An analysis of Central Pollution Control Board (CPCB) air quality data by the National Clean Air Programme (NCAP) tracker has been released. The NCAP tracker is a joint project of the Carbon Copy portal and Maharashtra-based Respirer Living Sciences. This analysis has been released to mark four years of the launch of the NCAP.

 

Details

  • As per the NCAP Tracker based on annual PM2.5 levels measured by the CPCB, Delhi has earned the dubious tag of being India’s most polluted city in 2022.
  • Delhi saw an annual average of PM 2.5 concentration 99.7 micrograms per cubic metre (μg/m3) of air, much above the CPCB standard of 40 μg/m3 of air.

 

Key highlights of the report

  • Some of the top polluted non-attainment cities in 2019 have marginally improved their PM 2.5 and PM 10 levels but continue to breach CPCB’s standards.
  • Most of the least polluted non-attainment cities in 2019 on the other hand, have actually seen an increase in both PM 2.5 and PM 10 since then.
  • Top 10 most polluted list of 2022 are from the Indo-Gangetic Plain.
  • Among the least polluted non-attainment cities this year, nine of the 10 cities have breached the CPCB annual permissible limit of 60 μg/m3 for PM 10. This indicates the air to breathe isn’t safe even in the cleanest cities.

 

Suggestions given by the report

  • Real and long-term solutions lie in an airshed approach for better air pollution management in the entire region.
      • The World Bank defines an airshed as a common geographic area where pollutants get trapped, creating similar air quality for everyone.
      • Uttar Pradesh is the first state in the country to adopt the Airshed Approach.
  • There is need to check pollution at source to obtain maximum benefits from mitigation efforts.
  • Also, much work is needed to reduce the finer sources of pollutants.

 

About the ‘National Clean Air Programme’

  • National Clean Air Programme (NCAP), launched in 2019, is India’s flagship program for better air quality.
  • It was launched as a long-term, time-bound, national level strategy to tackle the air pollution problem across the country in a comprehensive manner.
  • Goal — 20% to 30% reduction in Particulate Matter concentrations by 2024 keeping 2017 as the base year.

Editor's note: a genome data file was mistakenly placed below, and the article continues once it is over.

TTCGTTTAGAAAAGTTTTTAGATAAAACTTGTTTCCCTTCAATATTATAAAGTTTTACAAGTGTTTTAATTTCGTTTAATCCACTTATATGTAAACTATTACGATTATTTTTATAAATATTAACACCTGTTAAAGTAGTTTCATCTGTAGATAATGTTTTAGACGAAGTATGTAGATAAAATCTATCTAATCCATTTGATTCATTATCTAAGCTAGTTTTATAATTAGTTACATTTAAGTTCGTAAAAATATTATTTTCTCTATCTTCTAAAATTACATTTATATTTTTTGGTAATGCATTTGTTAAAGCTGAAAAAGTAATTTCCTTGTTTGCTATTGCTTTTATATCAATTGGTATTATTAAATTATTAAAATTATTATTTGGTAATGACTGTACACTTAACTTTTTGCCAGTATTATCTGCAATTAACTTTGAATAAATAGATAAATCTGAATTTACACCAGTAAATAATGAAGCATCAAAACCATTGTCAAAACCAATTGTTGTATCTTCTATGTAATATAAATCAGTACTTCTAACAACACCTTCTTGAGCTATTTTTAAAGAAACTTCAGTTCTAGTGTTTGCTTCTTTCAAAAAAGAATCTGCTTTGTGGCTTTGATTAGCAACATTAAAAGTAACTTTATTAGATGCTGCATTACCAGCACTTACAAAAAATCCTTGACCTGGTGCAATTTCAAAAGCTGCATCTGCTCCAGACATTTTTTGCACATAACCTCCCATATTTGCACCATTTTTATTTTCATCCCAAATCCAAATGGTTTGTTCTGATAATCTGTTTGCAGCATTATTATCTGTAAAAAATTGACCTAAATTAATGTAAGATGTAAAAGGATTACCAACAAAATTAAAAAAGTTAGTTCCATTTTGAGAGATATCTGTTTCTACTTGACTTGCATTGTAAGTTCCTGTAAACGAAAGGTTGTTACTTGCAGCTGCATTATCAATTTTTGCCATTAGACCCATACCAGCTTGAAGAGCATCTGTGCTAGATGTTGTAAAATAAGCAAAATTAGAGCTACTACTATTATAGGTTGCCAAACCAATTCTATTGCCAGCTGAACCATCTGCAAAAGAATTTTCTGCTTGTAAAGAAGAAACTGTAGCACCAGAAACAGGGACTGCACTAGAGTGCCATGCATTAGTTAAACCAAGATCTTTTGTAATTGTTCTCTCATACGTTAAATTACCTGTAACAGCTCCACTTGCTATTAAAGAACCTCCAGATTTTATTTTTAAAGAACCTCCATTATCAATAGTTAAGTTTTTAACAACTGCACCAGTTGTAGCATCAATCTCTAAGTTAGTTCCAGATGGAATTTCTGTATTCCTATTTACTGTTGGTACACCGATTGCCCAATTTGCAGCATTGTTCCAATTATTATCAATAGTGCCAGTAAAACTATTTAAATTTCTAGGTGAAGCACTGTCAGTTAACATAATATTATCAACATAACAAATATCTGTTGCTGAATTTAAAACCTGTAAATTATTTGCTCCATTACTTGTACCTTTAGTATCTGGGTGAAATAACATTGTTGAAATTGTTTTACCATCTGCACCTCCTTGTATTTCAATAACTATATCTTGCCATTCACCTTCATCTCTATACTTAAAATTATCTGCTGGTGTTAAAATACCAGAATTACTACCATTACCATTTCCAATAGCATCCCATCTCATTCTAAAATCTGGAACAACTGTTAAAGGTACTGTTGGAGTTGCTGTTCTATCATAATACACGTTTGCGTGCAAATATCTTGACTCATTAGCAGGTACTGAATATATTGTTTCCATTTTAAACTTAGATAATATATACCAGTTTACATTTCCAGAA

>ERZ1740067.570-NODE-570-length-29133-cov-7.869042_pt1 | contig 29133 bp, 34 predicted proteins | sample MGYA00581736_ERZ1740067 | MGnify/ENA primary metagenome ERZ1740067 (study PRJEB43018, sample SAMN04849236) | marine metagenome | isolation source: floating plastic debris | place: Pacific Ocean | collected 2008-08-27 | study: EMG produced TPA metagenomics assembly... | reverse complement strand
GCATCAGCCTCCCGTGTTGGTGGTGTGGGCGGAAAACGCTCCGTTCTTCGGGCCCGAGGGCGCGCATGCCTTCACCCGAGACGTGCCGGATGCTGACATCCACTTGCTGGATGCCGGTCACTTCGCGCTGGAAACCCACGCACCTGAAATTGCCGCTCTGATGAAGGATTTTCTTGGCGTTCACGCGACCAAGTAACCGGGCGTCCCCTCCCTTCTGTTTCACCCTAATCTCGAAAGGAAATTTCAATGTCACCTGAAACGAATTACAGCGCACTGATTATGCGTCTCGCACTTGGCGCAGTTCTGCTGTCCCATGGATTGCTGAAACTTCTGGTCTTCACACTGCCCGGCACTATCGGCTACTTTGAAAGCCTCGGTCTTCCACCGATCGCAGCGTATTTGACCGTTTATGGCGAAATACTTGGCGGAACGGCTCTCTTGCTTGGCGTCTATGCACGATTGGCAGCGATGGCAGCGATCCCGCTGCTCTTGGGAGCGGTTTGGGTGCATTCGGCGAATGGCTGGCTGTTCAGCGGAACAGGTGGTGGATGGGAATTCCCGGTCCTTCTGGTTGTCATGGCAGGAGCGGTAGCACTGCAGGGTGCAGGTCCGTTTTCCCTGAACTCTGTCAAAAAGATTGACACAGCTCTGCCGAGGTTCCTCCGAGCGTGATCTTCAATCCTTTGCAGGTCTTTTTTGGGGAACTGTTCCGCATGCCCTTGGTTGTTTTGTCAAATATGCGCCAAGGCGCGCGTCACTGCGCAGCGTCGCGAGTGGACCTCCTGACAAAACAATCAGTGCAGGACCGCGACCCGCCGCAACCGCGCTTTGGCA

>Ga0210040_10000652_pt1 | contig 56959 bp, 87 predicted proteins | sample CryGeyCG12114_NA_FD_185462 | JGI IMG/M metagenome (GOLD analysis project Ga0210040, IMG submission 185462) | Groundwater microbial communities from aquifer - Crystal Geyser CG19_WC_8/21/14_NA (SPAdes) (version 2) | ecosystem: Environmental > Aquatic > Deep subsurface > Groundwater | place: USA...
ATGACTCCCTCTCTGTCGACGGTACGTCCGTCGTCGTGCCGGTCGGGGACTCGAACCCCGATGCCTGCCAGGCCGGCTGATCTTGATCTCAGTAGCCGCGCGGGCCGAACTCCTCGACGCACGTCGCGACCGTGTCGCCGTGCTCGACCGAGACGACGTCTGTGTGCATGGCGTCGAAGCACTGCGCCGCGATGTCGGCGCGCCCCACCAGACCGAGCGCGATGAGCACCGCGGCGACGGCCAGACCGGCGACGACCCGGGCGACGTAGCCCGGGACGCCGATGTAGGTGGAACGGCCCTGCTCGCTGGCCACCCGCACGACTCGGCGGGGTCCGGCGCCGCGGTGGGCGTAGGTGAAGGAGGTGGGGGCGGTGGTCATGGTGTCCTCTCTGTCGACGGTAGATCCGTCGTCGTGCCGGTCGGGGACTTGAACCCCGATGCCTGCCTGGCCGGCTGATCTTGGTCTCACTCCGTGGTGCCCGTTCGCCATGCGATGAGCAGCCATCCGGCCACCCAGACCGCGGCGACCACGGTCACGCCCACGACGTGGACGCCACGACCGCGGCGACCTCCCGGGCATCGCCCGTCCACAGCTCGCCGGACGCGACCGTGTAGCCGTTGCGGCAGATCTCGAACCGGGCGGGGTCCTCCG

• Under NCAP, 132 non-attainment cities have been identified across the country based on the Air Quality data from 2014-2018.
      • Non-attainment cities are those that have fallen short of the National Ambient Air Quality Standards (NAAQS) for over five years.
  • Nodal Ministry — Ministry of Environment, Forest and Climate Change.

 

About CPCB –

  • The Central Pollution Control Board (CPCB) of India is a statutory organisation under the Ministry of Environment, Forest and Climate Change (MoEF&CC).
  • It was established in 1974 under the Water (Prevention and Control of pollution) Act, 1974.
  • CPCB is also entrusted with the powers and functions under the Air (Prevention and Control of Pollution) Act, 1981.
  • It serves as a field formation and also provides technical services to the Ministry of Environment and Forests under the provisions of the Environment (Protection) Act, 1986.
  • It coordinates the activities of the State Pollution Control Boards by providing technical assistance and guidance and also resolves disputes among them.
  • The CPCB has the power to impose steep fines or shut a unit under the provisions of the Environment Protection Act.
  • Central Pollution Control Board (CPCB) was constituted in September, 1974 under the Water (Prevention and Control of Pollution) Act, 1974.Further, CPCB was entrusted with the powers and functions under the Air (Prevention and Control of Pollution) Act, 1981.